We used data from a survey conducted to inform the 2010 Census communications campaign. The Census Barriers, Attitudes, and Motivators Survey (or CBAMS) was a multi-mode survey of households conducted in 2008 to ascertain motivators and barriers to 2010 Census participation, level of Census knowledge and attitudes toward the Census, and media consumption and usage patterns. DraftFCB-NY, the advertising contractor for the 2010 Census, sponsored the survey and Macro International conducted it. The survey was conducted among the general population with oversampling in known hard-to-count populations. Interviews were conducted on cell phones (N=300), landline phones (N=2,701) and by personal visit (N=1,063). The CBAMS achieved a final combined response rate of 38 percent.
The interview determined if households were cell-only, cell and landline (cell-mostly), cell and landline (not cell mostly), landline only, or had no phone. The survey also ascertained if the respondent had access to the Internet at work or home, and if yes, how many hours per day were spent online. Finally, the survey asked respondents to agree or disagree along a 5-point Likert scale to the following statement:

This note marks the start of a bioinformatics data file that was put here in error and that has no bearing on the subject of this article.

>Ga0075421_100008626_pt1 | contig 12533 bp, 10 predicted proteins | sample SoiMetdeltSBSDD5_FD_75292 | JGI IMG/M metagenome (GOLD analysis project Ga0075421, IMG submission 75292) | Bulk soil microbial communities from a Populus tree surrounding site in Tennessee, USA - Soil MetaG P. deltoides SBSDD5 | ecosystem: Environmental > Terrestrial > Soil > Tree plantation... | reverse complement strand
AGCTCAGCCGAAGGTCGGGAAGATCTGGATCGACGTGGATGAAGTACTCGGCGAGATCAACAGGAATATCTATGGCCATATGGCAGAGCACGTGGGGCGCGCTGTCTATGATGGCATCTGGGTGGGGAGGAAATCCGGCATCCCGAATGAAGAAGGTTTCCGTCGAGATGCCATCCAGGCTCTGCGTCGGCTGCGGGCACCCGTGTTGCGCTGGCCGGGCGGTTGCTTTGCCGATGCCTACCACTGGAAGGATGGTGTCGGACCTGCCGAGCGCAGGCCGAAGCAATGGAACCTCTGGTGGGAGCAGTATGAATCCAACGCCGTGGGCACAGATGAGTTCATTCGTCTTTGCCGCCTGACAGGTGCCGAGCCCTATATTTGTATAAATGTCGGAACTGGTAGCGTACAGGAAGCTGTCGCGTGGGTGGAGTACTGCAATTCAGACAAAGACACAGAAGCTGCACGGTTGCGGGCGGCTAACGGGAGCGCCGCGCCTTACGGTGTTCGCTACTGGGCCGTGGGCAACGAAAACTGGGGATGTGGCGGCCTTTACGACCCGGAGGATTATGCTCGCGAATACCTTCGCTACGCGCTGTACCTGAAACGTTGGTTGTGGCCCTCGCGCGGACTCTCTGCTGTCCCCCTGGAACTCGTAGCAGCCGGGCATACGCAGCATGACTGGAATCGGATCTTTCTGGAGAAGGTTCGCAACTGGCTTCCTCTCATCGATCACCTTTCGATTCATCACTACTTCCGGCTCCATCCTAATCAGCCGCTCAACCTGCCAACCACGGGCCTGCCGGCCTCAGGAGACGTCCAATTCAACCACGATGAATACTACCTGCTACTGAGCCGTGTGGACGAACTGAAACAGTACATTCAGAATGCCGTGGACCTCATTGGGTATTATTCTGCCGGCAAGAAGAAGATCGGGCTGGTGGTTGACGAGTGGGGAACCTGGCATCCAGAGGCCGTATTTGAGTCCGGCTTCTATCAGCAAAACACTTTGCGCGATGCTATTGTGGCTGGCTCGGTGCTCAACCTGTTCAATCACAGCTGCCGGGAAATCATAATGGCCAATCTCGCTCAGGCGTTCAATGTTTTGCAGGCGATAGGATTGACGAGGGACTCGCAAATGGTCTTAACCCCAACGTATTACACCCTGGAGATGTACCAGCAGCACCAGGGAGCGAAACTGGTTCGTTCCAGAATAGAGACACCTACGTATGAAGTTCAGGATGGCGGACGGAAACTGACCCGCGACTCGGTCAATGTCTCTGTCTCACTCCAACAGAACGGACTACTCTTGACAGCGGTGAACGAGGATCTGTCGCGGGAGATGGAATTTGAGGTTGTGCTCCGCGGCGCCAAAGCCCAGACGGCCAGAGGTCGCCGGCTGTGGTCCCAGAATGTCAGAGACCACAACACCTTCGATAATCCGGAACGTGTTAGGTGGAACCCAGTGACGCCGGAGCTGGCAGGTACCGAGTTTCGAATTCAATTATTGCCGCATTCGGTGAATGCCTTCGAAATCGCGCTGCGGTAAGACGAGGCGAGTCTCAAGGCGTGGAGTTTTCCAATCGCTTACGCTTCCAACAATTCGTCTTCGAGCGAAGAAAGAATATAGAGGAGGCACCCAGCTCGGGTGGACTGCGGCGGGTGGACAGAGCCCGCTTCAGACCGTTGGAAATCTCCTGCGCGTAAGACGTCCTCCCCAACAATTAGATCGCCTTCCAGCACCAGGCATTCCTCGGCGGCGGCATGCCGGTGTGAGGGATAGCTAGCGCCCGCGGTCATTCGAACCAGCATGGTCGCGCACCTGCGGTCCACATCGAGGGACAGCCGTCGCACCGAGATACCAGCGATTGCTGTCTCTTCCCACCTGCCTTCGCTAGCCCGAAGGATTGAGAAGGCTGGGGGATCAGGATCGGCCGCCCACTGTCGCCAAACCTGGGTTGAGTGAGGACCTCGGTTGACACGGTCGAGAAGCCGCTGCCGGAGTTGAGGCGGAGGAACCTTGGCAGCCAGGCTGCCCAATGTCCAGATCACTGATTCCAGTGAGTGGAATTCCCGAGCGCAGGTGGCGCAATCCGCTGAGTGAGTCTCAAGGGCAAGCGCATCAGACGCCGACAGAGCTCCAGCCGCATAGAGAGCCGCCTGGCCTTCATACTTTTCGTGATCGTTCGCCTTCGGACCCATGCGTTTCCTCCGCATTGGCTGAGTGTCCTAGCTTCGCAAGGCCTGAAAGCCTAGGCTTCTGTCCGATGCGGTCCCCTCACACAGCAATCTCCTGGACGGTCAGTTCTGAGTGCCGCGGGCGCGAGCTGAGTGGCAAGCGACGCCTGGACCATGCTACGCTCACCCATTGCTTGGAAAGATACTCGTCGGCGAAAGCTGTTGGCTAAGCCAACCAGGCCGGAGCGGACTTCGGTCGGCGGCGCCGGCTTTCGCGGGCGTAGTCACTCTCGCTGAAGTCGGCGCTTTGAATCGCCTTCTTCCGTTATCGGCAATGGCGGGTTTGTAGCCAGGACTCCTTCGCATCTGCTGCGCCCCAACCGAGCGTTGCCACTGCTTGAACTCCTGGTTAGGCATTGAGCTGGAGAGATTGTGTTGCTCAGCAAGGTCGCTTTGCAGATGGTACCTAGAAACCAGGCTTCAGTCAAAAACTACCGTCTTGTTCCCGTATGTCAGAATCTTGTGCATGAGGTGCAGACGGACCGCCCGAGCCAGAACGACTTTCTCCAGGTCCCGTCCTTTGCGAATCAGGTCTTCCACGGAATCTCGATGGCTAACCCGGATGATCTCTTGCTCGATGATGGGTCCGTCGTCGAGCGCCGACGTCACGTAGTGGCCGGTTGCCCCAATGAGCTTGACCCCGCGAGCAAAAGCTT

“I don’t like to fill out paper forms or use the mail because I prefer to do everything online”.
Using these data, two research questions are considered:
- Do cell-only households report greater Internet usage compared to other telephone situation households?
- Do cell-only households state a greater preference for completing forms online compared to other telephone situation households?
Table 1 contains several measures of reported Internet usage by household telephone situation.
Cell-mostly households had a significantly higher percent reporting online access for at least one hour per day (85.6 percent). Over 75 percent of the cell-only and cell & landline (not cell mostly) households were online at least 1 hour per day. Landline-only households were far behind at around 42.4 percent. Of those who reported spending at least one hour online per day, cell-only households spent a median of 3 hours while the other phone categories spent 2. Cell-only and cell-mostly households indicated using the Internet for a greater variety of applications as measured by an Internet “activity” score (an index measuring frequency of visits to five different website categories including: information gathering, social networking, financial transactions, communication, and entertainment).
From these measures, we conclude that cell phone-only households do not necessarily represent the heaviest Internet user category (cell-mostly do), but that a very sizeable proportion of the cell-only population is online daily and for a variety of applications.